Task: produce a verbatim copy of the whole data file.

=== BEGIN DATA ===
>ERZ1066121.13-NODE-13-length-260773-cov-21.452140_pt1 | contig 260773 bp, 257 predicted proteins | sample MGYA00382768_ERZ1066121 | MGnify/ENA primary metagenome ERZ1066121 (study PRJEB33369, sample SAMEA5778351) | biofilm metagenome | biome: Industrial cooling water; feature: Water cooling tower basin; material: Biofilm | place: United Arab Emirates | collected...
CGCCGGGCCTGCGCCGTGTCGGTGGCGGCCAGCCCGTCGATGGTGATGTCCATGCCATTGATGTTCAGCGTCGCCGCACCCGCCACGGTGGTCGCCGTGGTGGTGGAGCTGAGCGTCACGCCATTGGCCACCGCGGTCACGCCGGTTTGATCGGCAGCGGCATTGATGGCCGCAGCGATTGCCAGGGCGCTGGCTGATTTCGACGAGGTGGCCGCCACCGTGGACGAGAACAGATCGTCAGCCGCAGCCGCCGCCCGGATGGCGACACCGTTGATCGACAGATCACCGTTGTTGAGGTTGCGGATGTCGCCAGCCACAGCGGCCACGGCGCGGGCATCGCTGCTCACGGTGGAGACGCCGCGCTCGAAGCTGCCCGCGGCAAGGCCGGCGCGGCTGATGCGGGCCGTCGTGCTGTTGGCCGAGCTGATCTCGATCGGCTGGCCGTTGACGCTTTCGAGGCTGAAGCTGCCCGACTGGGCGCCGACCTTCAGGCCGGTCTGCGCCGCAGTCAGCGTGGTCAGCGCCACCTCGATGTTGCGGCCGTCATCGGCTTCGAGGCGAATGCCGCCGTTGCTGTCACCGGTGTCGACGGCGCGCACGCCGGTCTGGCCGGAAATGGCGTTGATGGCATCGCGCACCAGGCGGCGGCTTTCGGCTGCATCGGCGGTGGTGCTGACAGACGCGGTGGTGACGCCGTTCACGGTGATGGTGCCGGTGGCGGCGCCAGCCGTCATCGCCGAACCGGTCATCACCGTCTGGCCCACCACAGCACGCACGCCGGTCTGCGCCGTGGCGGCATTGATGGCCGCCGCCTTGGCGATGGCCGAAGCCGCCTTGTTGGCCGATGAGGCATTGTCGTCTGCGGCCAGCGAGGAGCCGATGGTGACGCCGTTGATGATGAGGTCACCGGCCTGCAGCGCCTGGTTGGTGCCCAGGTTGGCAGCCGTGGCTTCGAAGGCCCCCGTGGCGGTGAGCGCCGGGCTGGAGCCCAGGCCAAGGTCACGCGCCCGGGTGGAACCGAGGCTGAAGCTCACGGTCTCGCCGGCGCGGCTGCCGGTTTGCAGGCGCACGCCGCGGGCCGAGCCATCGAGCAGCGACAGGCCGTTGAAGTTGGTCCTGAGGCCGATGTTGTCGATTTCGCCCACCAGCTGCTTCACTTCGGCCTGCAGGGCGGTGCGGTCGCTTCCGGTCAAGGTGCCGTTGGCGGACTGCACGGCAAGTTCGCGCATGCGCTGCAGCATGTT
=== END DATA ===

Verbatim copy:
>ERZ1066121.13-NODE-13-length-260773-cov-21.452140_pt1 | contig 260773 bp, 257 predicted proteins | sample MGYA00382768_ERZ1066121 | MGnify/ENA primary metagenome ERZ1066121 (study PRJEB33369, sample SAMEA5778351) | biofilm metagenome | biome: Industrial cooling water; feature: Water cooling tower basin; material: Biofilm | place: United Arab Emirates | collected...
CGCCGGGCCTGCGCCGTGTCGGTGGCGGCCAGCCCGTCGATGGTGATGTCCATGCCATTGATGTTCAGCGTCGCCGCACCCGCCACGGTGGTCGCCGTGGTGGTGGAGCTGAGCGTCACGCCATTGGCCACCGCGGTCACGCCGGTTTGATCGGCAGCGGCATTGATGGCCGCAGCGATTGCCAGGGCGCTGGCTGATTTCGACGAGGTGGCCGCCACCGTGGACGAGAACAGATCGTCAGCCGCAGCCGCCGCCCGGATGGCGACACCGTTGATCGACAGATCACCGTTGTTGAGGTTGCGGATGTCGCCAGCCACAGCGGCCACGGCGCGGGCATCGCTGCTCACGGTGGAGACGCCGCGCTCGAAGCTGCCCGCGGCAAGGCCGGCGCGGCTGATGCGGGCCGTCGTGCTGTTGGCCGAGCTGATCTCGATCGGCTGGCCGTTGACGCTTTCGAGGCTGAAGCTGCCCGACTGGGCGCCGACCTTCAGGCCGGTCTGCGCCGCAGTCAGCGTGGTCAGCGCCACCTCGATGTTGCGGCCGTCATCGGCTTCGAGGCGAATGCCGCCGTTGCTGTCACCGGTGTCGACGGCGCGCACGCCGGTCTGGCCGGAAATGGCGTTGATGGCATCGCGCACCAGGCGGCGGCTTTCGGCTGCATCGGCGGTGGTGCTGACAGACGCGGTGGTGACGCCGTTCACGGTGATGGTGCCGGTGGCGGCGCCAGCCGTCATCGCCGAACCGGTCATCACCGTCTGGCCCACCACAGCACGCACGCCGGTCTGCGCCGTGGCGGCATTGATGGCCGCCGCCTTGGCGATGGCCGAAGCCGCCTTGTTGGCCGATGAGGCATTGTCGTCTGCGGCCAGCGAGGAGCCGATGGTGACGCCGTTGATGATGAGGTCACCGGCCTGCAGCGCCTGGTTGGTGCCCAGGTTGGCAGCCGTGGCTTCGAAGGCCCCCGTGGCGGTGAGCGCCGGGCTGGAGCCCAGGCCAAGGTCACGCGCCCGGGTGGAACCGAGGCTGAAGCTCACGGTCTCGCCGGCGCGGCTGCCGGTTTGCAGGCGCACGCCGCGGGCCGAGCCATCGAGCAGCGACAGGCCGTTGAAGTTGGTCCTGAGGCCGATGTTGTCGATTTCGCCCACCAGCTGCTTCACTTCGGCCTGCAGGGCGGTGCGGTCGCTTCCGGTCAAGGTGCCGTTGGCGGACTGCACGGCAAGTTCGCGCATGCGCTGCAGCATGTT